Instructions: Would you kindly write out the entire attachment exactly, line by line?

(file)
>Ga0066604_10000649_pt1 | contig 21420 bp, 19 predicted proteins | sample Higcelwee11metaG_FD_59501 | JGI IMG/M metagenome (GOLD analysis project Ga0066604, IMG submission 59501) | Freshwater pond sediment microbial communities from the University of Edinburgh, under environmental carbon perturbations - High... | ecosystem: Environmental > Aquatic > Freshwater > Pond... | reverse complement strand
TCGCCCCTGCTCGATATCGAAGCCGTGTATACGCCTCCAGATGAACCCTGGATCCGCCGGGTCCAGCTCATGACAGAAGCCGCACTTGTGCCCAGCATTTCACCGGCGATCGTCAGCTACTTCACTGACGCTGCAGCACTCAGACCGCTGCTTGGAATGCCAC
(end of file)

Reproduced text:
>Ga0066604_10000649_pt1 | contig 21420 bp, 19 predicted proteins | sample Higcelwee11metaG_FD_59501 | JGI IMG/M metagenome (GOLD analysis project Ga0066604, IMG submission 59501) | Freshwater pond sediment microbial communities from the University of Edinburgh, under environmental carbon perturbations - High... | ecosystem: Environmental > Aquatic > Freshwater > Pond... | reverse complement strand
TCGCCCCTGCTCGATATCGAAGCCGTGTATACGCCTCCAGATGAACCCTGGATCCGCCGGGTCCAGCTCATGACAGAAGCCGCACTTGTGCCCAGCATTTCACCGGCGATCGTCAGCTACTTCACTGACGCTGCAGCACTCAGACCGCTGCTTGGAATGCCAC